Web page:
By Anthony Caruso III | Publisher
Marion Jones was once a celebrated track and field athlete. Now, Jones has been stripped of her Olympic medals.
This year, she admitted to using performance-enhancing drugs during her career. As a result, the medals that she had won are no longer in her position.
This historic event took place on December 11th when the International Olympic Committee stripped all medals from Jones that she won at the 2000 Sydney Olympics. Additionally, she was barred from the 2008 Beijing Olympics and is banned from competing in any future Olympic event.
This monumental announcement was made by International Olympic Committee President, Jacques Rogge. Jones admitted in October that she doped during the 2000 Olympics and had previously returned all of the medals she won at the event – three golds and two bronze.
After much deliberation, International Olympic Committee spokesperson Mark Adams said, “The IOC Executive Board regretfully concludes that the athlete violated the Olympic Movement anti-doping rules, resulting in the disqualification of the three medals…The IOC will now strip her of the results and all Olympic medals won in the Sydney Games.”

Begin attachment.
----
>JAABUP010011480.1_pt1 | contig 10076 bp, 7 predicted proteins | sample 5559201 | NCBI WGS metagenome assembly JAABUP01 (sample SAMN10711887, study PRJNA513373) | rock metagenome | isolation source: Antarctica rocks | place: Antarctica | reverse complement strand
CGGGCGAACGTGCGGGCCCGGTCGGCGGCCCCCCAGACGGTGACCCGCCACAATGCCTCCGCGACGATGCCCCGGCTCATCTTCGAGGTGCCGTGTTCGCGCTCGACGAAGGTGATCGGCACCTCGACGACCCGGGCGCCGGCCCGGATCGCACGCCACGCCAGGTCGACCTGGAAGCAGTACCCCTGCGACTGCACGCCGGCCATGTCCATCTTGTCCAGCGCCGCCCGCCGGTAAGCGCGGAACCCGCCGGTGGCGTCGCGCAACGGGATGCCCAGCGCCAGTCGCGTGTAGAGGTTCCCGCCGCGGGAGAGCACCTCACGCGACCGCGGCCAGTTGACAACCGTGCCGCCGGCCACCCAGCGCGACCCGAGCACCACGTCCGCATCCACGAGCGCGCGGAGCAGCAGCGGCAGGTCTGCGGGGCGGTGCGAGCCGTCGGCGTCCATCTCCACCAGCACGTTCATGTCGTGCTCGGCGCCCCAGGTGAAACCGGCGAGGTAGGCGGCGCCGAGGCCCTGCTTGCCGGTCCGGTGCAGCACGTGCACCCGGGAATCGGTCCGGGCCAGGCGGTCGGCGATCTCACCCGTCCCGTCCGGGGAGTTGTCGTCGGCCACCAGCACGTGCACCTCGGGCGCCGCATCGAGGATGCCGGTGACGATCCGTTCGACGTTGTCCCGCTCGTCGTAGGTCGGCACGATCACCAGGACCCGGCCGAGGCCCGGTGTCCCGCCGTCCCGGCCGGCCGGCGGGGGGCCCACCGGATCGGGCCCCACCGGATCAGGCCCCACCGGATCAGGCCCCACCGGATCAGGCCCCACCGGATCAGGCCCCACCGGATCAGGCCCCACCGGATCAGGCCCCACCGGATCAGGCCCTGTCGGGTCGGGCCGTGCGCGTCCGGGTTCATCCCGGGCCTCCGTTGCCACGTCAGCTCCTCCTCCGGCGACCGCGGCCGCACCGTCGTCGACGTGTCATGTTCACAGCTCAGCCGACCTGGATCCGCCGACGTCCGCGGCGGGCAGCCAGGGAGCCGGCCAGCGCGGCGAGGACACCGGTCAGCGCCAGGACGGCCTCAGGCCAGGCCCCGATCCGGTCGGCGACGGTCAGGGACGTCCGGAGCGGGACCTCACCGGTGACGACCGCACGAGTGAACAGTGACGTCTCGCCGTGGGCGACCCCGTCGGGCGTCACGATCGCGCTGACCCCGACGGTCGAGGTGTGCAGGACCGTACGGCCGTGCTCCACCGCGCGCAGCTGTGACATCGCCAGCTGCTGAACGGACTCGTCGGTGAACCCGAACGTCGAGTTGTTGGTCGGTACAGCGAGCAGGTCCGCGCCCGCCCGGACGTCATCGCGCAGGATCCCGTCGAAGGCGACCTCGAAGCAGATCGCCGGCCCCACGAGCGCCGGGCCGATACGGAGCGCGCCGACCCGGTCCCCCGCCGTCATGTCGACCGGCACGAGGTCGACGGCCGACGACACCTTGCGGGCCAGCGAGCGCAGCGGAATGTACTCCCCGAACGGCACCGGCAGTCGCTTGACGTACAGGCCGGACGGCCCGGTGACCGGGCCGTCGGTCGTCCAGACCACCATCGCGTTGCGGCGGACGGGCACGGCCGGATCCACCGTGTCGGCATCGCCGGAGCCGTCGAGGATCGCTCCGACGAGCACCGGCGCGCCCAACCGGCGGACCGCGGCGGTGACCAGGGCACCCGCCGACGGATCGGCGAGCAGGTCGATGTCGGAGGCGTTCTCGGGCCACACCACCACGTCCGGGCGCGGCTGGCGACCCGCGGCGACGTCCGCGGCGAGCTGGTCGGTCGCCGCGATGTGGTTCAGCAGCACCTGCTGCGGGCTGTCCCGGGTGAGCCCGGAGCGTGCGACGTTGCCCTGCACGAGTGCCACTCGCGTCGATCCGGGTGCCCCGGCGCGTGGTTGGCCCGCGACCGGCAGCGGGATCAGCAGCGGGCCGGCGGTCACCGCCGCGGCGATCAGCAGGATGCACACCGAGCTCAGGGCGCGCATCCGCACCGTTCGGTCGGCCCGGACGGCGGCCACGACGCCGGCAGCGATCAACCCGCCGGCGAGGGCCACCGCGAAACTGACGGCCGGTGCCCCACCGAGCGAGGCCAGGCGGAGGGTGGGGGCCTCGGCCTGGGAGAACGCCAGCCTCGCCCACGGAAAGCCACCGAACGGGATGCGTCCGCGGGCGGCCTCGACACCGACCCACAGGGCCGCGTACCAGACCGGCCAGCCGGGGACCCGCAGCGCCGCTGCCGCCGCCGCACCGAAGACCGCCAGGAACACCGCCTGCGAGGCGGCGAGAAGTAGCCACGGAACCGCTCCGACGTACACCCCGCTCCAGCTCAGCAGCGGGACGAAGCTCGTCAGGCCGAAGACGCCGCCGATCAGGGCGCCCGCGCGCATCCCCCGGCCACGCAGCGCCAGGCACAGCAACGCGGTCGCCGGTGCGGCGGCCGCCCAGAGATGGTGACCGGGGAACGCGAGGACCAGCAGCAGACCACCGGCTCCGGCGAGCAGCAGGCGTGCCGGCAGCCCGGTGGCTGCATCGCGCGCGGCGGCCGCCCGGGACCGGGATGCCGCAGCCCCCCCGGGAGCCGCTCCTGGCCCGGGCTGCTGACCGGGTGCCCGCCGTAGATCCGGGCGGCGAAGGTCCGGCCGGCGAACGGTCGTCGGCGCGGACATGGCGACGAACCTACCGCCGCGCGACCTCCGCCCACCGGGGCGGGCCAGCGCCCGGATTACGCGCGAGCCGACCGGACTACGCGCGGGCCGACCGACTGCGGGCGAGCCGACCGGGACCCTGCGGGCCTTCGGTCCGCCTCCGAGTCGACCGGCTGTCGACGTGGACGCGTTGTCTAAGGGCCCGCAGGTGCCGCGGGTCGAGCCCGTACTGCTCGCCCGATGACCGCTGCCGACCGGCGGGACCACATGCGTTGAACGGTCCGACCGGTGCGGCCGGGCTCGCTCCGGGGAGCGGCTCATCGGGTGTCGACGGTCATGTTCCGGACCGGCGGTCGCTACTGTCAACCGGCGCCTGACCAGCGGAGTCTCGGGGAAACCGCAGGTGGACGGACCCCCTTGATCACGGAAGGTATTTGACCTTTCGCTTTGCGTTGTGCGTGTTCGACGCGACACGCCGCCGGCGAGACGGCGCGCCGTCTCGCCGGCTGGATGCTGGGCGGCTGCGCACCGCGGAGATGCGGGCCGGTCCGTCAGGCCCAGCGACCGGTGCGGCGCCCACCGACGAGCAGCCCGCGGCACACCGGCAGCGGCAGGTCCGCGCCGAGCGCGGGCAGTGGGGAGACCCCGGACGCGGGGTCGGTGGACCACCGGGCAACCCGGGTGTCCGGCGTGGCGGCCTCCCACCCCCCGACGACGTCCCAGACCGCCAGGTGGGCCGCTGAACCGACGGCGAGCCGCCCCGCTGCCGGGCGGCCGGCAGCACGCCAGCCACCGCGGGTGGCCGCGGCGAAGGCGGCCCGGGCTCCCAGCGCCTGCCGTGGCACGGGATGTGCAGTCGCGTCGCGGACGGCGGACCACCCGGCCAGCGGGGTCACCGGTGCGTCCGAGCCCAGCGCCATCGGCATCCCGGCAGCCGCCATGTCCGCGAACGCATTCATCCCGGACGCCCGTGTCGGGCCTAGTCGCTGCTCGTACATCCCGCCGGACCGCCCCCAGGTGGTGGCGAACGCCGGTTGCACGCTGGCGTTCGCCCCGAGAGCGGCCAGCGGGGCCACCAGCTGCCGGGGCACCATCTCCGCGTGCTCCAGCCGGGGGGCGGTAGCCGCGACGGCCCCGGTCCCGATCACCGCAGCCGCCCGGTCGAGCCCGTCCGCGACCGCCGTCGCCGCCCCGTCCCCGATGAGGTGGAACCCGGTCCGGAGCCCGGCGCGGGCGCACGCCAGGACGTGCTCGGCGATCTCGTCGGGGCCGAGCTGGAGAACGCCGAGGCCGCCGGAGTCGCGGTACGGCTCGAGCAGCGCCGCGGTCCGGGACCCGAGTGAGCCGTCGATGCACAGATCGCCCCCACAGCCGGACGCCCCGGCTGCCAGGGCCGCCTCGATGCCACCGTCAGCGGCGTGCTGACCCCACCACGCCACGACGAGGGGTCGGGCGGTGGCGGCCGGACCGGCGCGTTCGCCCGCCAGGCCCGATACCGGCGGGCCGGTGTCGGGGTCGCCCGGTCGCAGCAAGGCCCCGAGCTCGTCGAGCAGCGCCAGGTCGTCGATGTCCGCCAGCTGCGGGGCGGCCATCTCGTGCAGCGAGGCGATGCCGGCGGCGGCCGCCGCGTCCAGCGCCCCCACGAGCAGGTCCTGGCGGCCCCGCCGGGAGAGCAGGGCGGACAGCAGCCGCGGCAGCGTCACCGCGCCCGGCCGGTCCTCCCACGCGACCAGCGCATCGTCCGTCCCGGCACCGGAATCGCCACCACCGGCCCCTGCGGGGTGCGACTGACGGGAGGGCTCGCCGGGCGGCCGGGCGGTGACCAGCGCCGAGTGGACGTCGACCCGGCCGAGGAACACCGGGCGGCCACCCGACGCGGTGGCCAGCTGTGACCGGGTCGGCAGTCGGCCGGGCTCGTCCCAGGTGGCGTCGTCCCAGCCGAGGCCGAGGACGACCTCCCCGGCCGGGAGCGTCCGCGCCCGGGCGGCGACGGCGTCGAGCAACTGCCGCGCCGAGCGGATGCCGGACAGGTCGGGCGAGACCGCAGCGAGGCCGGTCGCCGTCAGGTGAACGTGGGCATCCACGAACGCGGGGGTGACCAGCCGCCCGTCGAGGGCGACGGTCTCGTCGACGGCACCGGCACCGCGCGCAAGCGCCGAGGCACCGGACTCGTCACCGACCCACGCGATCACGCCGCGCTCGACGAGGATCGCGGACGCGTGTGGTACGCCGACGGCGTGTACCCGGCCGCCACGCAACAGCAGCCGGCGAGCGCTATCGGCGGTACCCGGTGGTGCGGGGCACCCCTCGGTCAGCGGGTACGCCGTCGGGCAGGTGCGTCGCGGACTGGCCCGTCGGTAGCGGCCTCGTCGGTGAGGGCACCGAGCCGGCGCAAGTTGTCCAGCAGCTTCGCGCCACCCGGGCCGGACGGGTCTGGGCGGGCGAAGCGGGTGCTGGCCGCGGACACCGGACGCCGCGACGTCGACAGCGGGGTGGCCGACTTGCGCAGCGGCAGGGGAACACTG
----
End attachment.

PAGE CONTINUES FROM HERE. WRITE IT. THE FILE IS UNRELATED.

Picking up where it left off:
Marion Jones competed in the Sydney Olympics where she dominated the track and field events. She swept the 200 meters and long jump and also won gold as a member of the US relay team. Additionally, she won bronze in the 100 meters and the 4 x 400-meter relay. She and the US relay team had been celebrated for their world record run of 41.95 seconds in winning the gold – a record that has yet to be broken.
However, a year before her winning performance, Jones started using performance-enhancing drugs. Also, during the time of the wins in 2000, Balco was attempting to create a testosterone-laced product that bypassed testing capabilities used at the Olympics.
In October 2007, Bones was indicted on two counts of lying to federal agents in the Balco scandal. It was during the investigation into this scandal that Jones admitted her use of drugs to gain an advantage over the other athletes during the Olympics.